The Vaccine Development Department at Statens Serum Institut provides experience and expertise at each stage of the research and development process for biopharmaceutical vaccine candidates.
Vaccines have a major impact on citizens’ health worldwide. Vaccination continues to be one of the most important tools in the prevention of life threatening established diseases such as tuberculosis and polio. Research and development of vaccine candidates protecting against emerging virus outbreaks such as Ebola or COVID-19 are central tools in the fight against these diseases, though vaccine development is often a time consuming process.
Finding the vaccine candidate
Vaccine research and antigen discovery starts with animal models, where in vivo immune responses from various vaccines and antigens are evaluated against the disease of interest. Depending on the specific disease, it may be antibodies against the microorganism which are most important for protection and fighting an infection. For other diseases like tuberculosis, the cell mediated immune response plays a major role in providing adequate protection. The vaccine antigens can be proteins, peptides, split virus, inactivated virus, mRNA and more. New vaccines can further be formulated with adjuvants which boost and direct the immune response, in order to further optimise their efficacy.
A critical point in the development of a vaccine candidate is taking the vaccine into clinical testing. At the research stage where data from animal models convincingly show the vaccine leading to the desired immune response profile, the time has come to move the project to clinical evaluation of the immune responses and safety in humans.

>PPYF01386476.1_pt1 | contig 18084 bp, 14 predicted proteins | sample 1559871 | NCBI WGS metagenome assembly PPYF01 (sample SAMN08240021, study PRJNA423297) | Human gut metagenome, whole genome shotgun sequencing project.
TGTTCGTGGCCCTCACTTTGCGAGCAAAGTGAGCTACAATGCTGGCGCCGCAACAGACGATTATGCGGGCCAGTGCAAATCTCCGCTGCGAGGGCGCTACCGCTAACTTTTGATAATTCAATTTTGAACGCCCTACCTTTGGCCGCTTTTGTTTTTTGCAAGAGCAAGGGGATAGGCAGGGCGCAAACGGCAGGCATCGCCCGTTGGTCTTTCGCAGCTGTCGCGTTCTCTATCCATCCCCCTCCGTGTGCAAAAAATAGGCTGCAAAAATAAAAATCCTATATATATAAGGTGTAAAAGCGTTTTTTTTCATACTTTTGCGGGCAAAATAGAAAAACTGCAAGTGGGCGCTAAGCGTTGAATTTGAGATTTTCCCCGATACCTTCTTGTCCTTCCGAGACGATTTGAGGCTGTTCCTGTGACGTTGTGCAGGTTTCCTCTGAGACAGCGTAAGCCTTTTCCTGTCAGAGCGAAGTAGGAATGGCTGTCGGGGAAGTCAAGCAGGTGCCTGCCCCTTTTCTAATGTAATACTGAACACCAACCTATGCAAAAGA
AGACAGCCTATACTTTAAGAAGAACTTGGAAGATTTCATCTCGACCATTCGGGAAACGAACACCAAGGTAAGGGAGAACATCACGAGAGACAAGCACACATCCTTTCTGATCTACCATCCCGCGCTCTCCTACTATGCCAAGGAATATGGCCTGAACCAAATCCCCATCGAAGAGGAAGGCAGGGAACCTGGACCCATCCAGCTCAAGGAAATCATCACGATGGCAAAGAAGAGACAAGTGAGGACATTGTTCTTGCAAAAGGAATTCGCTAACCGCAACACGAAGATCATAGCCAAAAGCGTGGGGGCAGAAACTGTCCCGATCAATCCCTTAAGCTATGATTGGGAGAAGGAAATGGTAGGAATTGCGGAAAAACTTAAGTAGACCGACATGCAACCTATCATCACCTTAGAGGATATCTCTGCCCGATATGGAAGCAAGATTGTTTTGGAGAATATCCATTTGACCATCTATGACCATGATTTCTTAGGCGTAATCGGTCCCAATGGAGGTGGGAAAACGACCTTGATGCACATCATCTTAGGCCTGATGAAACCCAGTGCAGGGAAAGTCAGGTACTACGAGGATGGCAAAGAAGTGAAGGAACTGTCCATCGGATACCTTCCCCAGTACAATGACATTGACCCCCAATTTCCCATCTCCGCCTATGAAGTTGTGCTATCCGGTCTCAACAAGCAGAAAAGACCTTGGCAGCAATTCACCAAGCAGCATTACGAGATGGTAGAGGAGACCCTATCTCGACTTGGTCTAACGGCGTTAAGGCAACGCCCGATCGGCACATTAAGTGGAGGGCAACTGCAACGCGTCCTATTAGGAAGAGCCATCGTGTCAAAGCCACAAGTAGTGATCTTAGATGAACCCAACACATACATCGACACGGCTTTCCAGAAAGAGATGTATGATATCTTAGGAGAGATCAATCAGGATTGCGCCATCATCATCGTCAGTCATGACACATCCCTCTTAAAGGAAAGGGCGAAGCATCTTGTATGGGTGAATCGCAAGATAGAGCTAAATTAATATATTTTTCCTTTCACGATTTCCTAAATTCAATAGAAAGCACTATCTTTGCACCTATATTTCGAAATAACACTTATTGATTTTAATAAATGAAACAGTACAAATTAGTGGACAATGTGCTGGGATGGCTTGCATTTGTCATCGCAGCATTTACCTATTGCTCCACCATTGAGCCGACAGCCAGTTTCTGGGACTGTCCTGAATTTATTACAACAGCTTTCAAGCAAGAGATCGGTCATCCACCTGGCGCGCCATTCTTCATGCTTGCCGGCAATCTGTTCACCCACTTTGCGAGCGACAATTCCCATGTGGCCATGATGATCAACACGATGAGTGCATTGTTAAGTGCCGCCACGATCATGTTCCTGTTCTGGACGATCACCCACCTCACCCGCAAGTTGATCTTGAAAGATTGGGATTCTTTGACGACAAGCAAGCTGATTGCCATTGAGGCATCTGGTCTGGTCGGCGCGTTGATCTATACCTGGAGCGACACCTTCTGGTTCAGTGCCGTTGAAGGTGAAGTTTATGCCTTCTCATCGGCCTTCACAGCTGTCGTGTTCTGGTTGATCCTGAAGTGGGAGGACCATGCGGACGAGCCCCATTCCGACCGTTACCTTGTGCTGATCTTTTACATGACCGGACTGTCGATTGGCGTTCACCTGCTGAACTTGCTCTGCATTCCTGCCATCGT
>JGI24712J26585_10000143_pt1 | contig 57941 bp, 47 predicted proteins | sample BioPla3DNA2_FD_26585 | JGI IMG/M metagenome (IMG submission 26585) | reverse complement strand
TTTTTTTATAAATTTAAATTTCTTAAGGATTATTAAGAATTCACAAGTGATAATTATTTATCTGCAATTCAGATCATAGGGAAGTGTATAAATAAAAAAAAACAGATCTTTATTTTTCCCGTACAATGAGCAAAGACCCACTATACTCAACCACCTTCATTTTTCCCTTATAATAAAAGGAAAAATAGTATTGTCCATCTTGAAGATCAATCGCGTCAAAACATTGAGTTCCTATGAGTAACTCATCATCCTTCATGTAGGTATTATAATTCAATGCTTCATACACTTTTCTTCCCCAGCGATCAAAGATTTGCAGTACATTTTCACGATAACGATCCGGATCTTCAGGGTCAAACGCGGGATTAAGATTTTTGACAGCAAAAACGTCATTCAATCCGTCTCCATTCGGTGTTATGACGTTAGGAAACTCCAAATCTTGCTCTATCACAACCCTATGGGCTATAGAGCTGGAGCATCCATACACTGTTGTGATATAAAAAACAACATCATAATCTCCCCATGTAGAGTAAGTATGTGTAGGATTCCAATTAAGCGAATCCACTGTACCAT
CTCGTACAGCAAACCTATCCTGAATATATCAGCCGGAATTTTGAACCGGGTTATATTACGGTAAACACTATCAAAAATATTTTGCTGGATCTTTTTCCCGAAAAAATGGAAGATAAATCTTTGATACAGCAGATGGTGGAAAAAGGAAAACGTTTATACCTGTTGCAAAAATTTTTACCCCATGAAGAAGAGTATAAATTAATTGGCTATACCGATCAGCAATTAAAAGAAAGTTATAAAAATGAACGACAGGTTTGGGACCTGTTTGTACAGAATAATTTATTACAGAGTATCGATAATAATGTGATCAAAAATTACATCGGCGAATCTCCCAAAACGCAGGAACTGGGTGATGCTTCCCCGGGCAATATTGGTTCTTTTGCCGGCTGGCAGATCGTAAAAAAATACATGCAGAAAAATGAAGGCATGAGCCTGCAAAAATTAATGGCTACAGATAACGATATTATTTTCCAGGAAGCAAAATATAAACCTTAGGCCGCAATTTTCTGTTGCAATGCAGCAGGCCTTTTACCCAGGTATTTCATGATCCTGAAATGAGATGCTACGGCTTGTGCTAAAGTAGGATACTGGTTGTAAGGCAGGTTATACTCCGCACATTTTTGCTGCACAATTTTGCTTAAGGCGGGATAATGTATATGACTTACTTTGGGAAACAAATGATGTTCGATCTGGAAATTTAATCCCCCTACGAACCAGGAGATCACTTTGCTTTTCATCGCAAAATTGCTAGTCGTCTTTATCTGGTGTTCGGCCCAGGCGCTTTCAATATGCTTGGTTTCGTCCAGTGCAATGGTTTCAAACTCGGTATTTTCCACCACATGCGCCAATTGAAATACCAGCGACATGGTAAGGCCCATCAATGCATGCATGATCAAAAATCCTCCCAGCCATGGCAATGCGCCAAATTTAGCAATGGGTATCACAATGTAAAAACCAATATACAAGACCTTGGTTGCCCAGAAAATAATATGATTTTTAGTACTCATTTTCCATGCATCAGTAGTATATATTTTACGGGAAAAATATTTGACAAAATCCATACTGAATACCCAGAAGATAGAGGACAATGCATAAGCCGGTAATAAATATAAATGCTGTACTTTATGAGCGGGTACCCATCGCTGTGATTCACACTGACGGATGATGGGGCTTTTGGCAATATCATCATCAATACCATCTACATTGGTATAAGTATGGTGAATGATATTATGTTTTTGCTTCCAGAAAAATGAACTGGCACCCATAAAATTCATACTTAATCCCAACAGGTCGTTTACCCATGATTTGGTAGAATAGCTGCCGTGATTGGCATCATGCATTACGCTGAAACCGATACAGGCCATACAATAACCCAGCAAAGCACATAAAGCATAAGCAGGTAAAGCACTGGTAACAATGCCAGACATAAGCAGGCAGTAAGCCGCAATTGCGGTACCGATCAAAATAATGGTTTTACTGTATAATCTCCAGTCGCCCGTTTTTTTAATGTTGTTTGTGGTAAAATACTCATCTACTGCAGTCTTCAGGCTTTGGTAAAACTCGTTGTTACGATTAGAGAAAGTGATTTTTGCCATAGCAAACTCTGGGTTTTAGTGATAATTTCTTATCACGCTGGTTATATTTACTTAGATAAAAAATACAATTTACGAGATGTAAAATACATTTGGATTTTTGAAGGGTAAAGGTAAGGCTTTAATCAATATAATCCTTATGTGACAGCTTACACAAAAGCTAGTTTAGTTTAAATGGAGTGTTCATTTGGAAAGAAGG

Vaccines for use in clinical trials must comply with the guidelines regarding quality, clinical evaluation and regional expectation, taking the clinical development stage into account. The vaccines must be manufactured and released under current Good Manufacturing Practice (cGMP) standards. This makes the transfer of product technology into GMP settings central to progression towards clinical evaluation. The efforts, time and resources expended in transferring research products and analytical methods to a cGMP produced vaccine comprise a significant task in a project.
The Vaccine Development Department at Statens Serum Institut (SSI), Copenhagen, Denmark, has the experience and expertise of successfully transferring research stage vaccines and antigens for diagnostic purposes into products for use in clinical trials, from Phase 1 to Phase 3. During the last 15 years the department has provided vaccines and diagnostic products for more than 30 clinical trials. Following successful clinical development, products have been divested to commercial partners, with technology transfer of the GMP processes and methods as well as clinical data.
Statens Serum Institut vaccine development